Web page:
NWPF

News ArchivesRead News

10 Body Clues To Watch As Disease Predictors

Thursday March 18, 2010

KDKA - What size do you wear? How's your sense of smell? What's your blood type?

Scientists are discovering more and more that physical quirks may be early signs of disease.

But if you explore all of this early, you can change the future of your health.

Take a look at your hands. Are your index fingers shorter than your ring fingers? If so, experts say women may be twice as prone to osteoarthritis.

"The short index finger is actually a male characteristic - so women who have it tend to be low in estrogen and that may lead to the development of osteoarthritis," said Courtenay Smith, executive editor of Prevention magazine.

Smith researched dozens of studies that show certain body parts can predict certain conditions from Alzheimer's disease to diabetes.

"These factors don't necessarily prove cause and effect, but they can point you in the right direction," Smith said.

Like your sense of smell - or lack there of.

"Older adults who lost the ability to detect scents, they are five times more likely to develop Parkinson's disease," Smith said.

Because the area of the brain that controls our sense of smell is the first to be impacted by this disease.

"The Omega-3 fatty acids in fish oil, they help fortify the brain against toxic compounds," Smith said.

Among other disease predictors:

- British researchers found that stocky women have higher levels of enzymes that could potentially indicate liver disease.

- Adults who have larger abdomens are nearly four times as likely to develop dementia later in life, according to a study published in the Journal of Neurology.

- And Canadian research shows a D cup or bigger may spell greater potential for diabetes.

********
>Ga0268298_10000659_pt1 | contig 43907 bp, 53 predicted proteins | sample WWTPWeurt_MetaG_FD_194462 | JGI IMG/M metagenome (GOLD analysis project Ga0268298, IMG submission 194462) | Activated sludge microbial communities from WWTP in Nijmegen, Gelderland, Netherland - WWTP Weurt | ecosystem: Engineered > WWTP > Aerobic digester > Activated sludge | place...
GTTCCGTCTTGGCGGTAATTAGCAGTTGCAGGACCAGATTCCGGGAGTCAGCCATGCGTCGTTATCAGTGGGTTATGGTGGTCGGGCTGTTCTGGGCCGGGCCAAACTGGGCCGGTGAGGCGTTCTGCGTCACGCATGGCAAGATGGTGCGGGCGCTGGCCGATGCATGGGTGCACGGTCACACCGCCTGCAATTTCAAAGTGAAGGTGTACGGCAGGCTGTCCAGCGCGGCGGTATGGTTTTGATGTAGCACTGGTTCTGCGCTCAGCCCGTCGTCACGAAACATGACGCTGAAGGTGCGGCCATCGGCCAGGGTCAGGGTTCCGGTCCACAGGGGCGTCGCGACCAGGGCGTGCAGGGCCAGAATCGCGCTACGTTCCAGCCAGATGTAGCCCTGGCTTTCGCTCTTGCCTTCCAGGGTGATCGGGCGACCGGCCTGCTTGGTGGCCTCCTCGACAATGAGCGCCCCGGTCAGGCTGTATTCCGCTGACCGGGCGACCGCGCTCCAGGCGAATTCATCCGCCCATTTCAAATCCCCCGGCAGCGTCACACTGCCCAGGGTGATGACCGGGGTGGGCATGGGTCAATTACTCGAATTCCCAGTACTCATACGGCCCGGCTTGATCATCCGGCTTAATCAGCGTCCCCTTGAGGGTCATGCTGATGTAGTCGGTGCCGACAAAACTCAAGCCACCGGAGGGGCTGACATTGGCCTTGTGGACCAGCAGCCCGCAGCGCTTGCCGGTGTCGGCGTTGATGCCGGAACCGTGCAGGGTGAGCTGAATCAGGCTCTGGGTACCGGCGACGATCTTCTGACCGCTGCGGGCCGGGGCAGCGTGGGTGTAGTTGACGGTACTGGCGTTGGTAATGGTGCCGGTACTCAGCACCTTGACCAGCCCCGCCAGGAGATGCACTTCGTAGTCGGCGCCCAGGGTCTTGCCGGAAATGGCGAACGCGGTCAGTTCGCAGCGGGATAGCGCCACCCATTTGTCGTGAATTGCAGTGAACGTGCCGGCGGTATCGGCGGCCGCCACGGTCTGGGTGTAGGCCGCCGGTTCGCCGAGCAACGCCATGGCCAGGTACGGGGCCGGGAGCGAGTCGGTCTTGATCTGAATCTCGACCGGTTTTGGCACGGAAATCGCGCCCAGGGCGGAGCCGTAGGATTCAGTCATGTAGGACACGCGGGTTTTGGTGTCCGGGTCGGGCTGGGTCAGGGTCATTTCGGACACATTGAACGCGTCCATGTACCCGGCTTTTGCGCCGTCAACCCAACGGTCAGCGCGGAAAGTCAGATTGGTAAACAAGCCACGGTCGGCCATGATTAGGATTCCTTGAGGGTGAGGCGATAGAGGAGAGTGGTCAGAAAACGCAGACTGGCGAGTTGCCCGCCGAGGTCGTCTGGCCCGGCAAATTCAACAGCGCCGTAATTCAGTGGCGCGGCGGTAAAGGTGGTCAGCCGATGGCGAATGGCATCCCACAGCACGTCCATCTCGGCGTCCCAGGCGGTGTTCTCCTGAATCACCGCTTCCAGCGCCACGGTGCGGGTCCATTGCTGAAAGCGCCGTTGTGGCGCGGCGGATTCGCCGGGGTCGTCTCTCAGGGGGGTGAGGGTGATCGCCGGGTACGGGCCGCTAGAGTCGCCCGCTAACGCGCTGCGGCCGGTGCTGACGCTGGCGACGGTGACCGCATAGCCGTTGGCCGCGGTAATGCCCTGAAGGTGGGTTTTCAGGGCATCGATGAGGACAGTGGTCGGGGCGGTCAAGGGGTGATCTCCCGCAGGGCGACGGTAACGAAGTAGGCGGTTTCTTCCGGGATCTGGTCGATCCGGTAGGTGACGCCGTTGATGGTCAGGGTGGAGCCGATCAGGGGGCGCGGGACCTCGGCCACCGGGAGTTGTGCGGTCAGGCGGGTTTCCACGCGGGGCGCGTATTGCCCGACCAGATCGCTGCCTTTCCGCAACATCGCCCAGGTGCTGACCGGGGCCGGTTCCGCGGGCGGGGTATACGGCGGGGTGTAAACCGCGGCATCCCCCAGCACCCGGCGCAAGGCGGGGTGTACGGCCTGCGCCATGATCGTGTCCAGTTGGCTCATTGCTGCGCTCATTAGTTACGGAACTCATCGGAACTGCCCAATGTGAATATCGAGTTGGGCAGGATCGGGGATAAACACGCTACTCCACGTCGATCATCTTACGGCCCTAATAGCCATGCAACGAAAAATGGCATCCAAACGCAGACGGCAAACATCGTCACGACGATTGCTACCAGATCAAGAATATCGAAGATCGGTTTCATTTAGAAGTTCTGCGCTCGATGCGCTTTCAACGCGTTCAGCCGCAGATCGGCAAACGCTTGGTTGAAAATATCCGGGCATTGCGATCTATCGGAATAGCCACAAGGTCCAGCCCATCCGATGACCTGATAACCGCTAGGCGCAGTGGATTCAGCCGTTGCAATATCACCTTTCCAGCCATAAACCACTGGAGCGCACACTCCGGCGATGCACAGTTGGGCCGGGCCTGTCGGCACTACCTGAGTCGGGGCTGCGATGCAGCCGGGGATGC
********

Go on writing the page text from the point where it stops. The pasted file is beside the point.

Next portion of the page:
"Our breast tissue may be hormonally sensitive and it's creating insulin resistance and that's what leads to diabetes," Smith said.

Multiple studies show that wrinkles on one or both earlobes may predict future cardiovascular problems.

"Because of a lack of a certain kind of fiber that's actually found in the earlobe and found in the blood vessels," Dr. Suzanne Steinbaum said.

But with any of these predictors, check with your doctor before jumping to conclusions.

"Don't panic, eat healthy, exercise, take care of yourself," Dr. Steinbaum said.

Another study found women who are taller than 5-foot-2 were missing a gene mutation that helps them reach their 100th birthday. But for all of us the key to long life is quit smoking, cut back on alcohol and eat plenty of veggies.

Recent News

Jul 24 - Parkinson's: Mutant gene interaction may pave the way for new treatments
Jul 22 - Boxing training used to fight against Parkinson's disease
Jul 17 - Stem cell treatment breakthrough could cure Parkinson’s patients
Jul 14 - Cancer drug shows early promise for Parkinson's disease
Jul 13 - Opinion: Dividing the Caregiving Responsibilities Between Siblings
Jul 12 - Researchers make advance in possible treatments for Gaucher, Parkinson’s diseases
Jul 11 - Parkinson’s Head Trauma Link Looks Even Stronger
Jul 7 - Penn students’ start-up XEED puts wearables to work against Parkinson’s disease
Jul 5 - Last Patient Enrolled in Pivotal Phase 3 Parkinson’s Disease Trial, Cynapsus Therapeutics Says
Jun 29 - Exoskeleton Could Quell the Tremors of Parkinson's Disease Patients at Crucial Moments
Jun 28 - Parkinson's disease: New protein discovery could fuel new treatments
Jun 27 - Study finds direct evidence linking Parkinson’s to autoimmune disease; 2 genes that are key regulators of immune system discovered
Jun 27 - Blocking key enzyme halts parkinson's disease symptoms in mice
Jun 23 - Parkinson's Research Might Benefit from Novel Discovery of Zinc Transport Protein Structure
Jun 23 - Parkinson's disease breakthrough 'could lead to cure'
Jun 20 - More American men diagnosed with Parkinson's
Jun 15 - First monkey genetically engineered to have Parkinson’s created
Jun 14 - Fighting Parkinson's in the lab
Jun 9 - A New Gene Has Been Linked to Parkinson's Disease
Jun 6 - A neurologist weighs in on Muhammad Ali's battle with Parkinson's disease